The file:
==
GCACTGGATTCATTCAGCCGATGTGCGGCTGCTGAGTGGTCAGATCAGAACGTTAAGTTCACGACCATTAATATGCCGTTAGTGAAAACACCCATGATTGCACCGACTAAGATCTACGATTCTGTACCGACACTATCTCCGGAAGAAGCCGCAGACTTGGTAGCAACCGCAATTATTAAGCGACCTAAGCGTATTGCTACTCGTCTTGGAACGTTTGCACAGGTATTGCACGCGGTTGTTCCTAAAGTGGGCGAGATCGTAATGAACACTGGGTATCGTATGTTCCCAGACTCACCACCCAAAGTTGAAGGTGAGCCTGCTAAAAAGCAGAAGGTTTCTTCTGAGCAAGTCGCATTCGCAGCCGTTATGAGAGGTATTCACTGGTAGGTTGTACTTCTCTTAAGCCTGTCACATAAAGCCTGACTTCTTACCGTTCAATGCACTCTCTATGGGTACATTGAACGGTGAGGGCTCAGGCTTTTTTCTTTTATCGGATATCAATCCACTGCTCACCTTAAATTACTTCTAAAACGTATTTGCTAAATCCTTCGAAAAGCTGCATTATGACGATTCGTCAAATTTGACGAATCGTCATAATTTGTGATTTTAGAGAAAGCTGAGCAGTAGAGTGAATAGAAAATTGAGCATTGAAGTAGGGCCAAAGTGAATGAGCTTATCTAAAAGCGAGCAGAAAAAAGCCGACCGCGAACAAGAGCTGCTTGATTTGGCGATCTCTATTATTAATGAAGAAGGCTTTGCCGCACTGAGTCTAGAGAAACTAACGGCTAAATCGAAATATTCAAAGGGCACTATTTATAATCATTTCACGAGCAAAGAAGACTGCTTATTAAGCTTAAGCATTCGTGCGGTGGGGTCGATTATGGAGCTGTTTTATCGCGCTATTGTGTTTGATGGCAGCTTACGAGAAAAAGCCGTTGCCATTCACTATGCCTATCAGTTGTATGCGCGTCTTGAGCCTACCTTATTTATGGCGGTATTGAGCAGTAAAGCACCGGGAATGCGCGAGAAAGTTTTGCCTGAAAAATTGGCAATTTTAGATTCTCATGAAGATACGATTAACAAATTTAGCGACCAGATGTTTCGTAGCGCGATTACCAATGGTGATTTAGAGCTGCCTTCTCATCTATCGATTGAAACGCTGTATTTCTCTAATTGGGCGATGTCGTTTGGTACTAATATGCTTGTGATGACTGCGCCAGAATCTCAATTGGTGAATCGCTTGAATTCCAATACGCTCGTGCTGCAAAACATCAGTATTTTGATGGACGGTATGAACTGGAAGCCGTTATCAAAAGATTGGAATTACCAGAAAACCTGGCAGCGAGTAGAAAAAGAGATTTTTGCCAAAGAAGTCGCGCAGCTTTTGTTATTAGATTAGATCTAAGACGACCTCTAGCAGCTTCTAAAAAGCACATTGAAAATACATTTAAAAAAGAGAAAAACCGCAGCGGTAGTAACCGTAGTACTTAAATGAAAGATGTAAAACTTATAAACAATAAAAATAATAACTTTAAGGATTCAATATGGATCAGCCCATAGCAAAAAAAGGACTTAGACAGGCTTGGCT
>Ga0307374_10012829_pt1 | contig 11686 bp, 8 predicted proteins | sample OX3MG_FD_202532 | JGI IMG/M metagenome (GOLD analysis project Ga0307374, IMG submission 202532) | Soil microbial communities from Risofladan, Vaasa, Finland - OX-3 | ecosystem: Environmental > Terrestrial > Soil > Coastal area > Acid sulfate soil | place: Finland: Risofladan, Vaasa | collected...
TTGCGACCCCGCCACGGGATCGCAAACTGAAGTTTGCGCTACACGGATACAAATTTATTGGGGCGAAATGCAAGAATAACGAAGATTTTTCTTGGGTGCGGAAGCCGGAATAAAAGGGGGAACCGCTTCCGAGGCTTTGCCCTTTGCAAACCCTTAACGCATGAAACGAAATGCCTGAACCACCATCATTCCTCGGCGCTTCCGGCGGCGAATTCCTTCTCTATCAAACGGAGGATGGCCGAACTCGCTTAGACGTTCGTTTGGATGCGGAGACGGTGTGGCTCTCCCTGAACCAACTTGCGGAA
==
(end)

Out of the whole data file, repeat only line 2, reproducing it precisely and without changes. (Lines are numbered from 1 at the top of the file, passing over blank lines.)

>Ga0307374_10012829_pt1 | contig 11686 bp, 8 predicted proteins | sample OX3MG_FD_202532 | JGI IMG/M metagenome (GOLD analysis project Ga0307374, IMG submission 202532) | Soil microbial communities from Risofladan, Vaasa, Finland - OX-3 | ecosystem: Environmental > Terrestrial > Soil > Coastal area > Acid sulfate soil | place: Finland: Risofladan, Vaasa | collected...